This summer, Princess adds a new ship to its fleet, the Star Princess. Day passed around a promotion card with the ship superimposed onto a photograph of the Rose Bowl – it dwarfs that stadium.
In 2003, the company will add three, brand-new ships to the Alaska market.
He said the demographics of the people taking cruises have changed to younger people with families and people with disabilities.
Passengers rated their experience in Skagway as good overall, he said. No complaints were received last year about shuttles, he said, due to the city’s S.M.A.R.T. transit system. Most tours were rated 89 percent in satisfaction and above, he said.
“They (passengers) recognize their ownership of public lands, and they want to come up and see it,” Day said.
Security will be tighter, he said, with the cruise line screening 100 percent. There will be wands that sniff out explosives. Despite security measures, Day said there would still be functions on board for Skagway residents.
Economics gave way to warm-fuzzies and Day was presented with a birthday cake as everyone sang.

Steidel wins NPS peer award
Reaction is ‘Awh schucks’

Tim Steidel, park ranger for the Klondike National Historical Park, has been named the NPS Alaska Region Harry Yount Award for 2002, according to a press release from the Klondike Gold Rush National Historical Park.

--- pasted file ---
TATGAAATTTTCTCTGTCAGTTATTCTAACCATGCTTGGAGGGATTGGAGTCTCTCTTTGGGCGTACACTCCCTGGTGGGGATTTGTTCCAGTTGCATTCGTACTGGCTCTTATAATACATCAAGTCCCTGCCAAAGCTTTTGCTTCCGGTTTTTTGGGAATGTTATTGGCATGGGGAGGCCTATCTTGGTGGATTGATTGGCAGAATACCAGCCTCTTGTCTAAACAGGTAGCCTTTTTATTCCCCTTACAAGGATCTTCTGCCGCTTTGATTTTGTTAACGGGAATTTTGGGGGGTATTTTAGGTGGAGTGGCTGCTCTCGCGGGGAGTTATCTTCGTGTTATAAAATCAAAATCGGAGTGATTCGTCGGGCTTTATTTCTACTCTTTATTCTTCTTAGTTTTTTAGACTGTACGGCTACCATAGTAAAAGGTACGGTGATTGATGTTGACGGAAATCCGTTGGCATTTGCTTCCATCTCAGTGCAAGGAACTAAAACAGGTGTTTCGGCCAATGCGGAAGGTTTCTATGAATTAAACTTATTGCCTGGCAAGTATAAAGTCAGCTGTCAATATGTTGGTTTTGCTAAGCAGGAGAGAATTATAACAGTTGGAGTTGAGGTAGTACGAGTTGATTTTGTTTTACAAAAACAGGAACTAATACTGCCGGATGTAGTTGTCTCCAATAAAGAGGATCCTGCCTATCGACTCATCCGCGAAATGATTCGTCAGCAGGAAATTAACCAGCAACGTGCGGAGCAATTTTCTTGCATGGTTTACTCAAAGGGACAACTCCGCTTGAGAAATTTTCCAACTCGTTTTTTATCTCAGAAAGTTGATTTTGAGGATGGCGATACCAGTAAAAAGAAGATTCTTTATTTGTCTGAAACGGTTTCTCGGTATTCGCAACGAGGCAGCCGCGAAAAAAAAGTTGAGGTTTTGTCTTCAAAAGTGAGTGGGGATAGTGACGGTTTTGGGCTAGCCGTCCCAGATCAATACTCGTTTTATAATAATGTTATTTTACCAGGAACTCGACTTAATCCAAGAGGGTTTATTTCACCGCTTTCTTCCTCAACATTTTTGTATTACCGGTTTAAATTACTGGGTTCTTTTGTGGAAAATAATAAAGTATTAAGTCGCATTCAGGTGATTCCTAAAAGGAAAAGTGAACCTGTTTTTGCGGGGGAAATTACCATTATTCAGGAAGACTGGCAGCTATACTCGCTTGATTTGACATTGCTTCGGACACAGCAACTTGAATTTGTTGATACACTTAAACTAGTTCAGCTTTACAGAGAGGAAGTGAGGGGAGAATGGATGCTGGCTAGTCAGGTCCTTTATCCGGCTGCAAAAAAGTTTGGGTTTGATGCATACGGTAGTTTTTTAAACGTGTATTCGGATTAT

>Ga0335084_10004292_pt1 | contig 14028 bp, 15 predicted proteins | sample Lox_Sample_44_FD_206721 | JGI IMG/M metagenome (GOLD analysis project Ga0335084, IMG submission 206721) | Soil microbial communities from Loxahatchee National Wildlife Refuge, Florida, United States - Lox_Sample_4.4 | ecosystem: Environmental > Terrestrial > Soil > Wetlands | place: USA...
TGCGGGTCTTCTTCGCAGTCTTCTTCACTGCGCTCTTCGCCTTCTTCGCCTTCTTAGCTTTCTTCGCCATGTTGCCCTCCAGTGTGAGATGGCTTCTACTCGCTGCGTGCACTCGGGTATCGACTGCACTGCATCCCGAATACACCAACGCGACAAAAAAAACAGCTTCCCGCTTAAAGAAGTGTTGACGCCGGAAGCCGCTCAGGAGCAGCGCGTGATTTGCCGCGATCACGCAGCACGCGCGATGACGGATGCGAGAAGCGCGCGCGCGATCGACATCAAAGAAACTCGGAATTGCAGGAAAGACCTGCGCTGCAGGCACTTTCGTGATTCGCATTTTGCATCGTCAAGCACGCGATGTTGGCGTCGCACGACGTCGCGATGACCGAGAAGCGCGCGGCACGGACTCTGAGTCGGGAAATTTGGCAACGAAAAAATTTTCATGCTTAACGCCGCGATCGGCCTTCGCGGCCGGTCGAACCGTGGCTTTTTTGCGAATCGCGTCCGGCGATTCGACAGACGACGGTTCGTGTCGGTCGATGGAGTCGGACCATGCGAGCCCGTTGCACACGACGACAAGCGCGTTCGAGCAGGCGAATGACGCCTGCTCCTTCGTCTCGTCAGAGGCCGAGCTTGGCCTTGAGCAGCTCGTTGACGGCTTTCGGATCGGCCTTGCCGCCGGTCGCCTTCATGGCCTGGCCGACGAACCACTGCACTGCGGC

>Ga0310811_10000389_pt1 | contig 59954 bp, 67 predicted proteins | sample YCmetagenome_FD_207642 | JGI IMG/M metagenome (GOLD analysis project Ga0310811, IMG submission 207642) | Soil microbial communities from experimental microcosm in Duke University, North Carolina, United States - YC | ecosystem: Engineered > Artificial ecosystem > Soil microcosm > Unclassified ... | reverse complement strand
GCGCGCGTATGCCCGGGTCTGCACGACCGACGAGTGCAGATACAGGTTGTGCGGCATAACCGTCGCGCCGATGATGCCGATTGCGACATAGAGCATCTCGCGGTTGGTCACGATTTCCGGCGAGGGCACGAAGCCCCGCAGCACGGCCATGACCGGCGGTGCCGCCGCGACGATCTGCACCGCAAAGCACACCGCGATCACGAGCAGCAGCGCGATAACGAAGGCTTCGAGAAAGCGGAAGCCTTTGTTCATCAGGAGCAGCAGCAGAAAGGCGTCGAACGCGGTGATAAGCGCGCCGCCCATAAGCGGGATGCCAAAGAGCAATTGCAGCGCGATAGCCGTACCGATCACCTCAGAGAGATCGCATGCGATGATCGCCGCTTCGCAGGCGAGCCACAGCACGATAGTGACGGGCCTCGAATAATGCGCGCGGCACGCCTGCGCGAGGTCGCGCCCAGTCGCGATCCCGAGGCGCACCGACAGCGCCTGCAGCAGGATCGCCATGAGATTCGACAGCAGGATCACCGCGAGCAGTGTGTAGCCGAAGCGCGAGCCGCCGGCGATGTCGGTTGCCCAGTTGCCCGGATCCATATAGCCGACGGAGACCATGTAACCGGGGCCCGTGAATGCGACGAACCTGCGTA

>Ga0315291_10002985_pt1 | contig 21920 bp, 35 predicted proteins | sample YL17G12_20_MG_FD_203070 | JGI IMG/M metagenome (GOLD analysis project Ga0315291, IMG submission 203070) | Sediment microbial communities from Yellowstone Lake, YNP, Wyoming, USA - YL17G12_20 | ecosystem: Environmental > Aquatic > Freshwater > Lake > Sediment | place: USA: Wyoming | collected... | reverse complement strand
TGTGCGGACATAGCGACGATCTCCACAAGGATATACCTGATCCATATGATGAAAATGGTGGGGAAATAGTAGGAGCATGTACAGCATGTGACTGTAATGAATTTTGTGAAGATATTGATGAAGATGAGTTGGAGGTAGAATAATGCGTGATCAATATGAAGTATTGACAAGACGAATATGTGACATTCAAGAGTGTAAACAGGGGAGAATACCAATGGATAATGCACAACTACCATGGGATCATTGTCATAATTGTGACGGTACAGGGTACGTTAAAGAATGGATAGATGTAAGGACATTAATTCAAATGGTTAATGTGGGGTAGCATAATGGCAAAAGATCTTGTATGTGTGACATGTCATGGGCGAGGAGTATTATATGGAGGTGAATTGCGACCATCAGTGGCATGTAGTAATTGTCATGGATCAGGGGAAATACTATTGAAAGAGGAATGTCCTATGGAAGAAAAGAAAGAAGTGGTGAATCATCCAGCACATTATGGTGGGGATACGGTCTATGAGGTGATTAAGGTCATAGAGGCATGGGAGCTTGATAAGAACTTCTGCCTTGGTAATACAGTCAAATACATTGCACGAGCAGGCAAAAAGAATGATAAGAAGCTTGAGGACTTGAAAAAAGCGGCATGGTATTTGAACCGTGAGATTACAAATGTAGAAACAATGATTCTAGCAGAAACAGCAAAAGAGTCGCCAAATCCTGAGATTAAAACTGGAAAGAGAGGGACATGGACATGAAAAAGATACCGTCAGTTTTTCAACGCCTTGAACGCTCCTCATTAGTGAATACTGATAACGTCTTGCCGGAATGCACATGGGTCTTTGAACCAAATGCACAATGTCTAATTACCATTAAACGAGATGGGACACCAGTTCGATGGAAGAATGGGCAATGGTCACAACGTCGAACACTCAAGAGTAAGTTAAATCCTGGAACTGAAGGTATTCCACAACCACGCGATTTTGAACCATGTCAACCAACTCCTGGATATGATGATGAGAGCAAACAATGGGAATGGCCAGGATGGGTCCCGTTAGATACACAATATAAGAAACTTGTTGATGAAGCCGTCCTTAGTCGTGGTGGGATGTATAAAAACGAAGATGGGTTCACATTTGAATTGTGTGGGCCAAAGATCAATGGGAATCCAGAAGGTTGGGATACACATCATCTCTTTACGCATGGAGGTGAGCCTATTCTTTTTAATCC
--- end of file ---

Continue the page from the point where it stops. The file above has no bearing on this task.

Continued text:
With this award, Steidel has been recognized by his peers as an outstanding role model for park rangers though his leadership and exemplary performance in traditional ranger duties and skills.
When informed of his selection, Steidel expressed his usual humility by only saying, “Aw shucks.”
Steidel is recognized as a “well-rounded, resource-based educator and protector who still ranges in the park,” said Rob Arnberger, NPS Alaska Regional director.
“Tim exemplifies the ranger profession and has provided leadership in a number of areas, including his latest assignment as team leader for Alaska Park Rangers providing security at the Olympics,” said Arnberger.
“..This is probably the highest award offered to NPS law enforcement rangers, so it’s quite an honor for Tim to be selected.”
Steidel has been a park ranger since 1987, serving in Virginia, Maryland and Seward before coming to Skagway in 1994. He now serves as Protection Program supervisor for up to six seasonal staff. His other responsibilities include leading or participating in law enforcement, search and rescue efforts, and agency “Special Events Teams,” serving as a defensive tactics instructor, and Skagway School D.A.R.E. program officer, and providing first aid, CPR, and other emergency services training for staff. He has also provided support to other park and agency staffs, and has contributed to many community educational efforts and presentations.
The annual award, sponsored by the National Parks Foundation, is given for an overall record of excellence in traditional rangering duties. Named in honor of Harry Yount, NPS’s first ranger, Yount became something of a legendary figure when he provided the only protection to Yellowstone Park when it was first established over a century ago.
He is now one of seven regional nominees for the national Harry Yount Award, which will be presented in Washington, D.C. in April.


• Buckwheat Ski Classic coverage

• Skagway Health Fair coming April 6

• Sports: Region Tourney report

• Senior Season: Final column by Stan Bush

• Sternwheeler coming in 2003

• Obituary: Colleen Murphy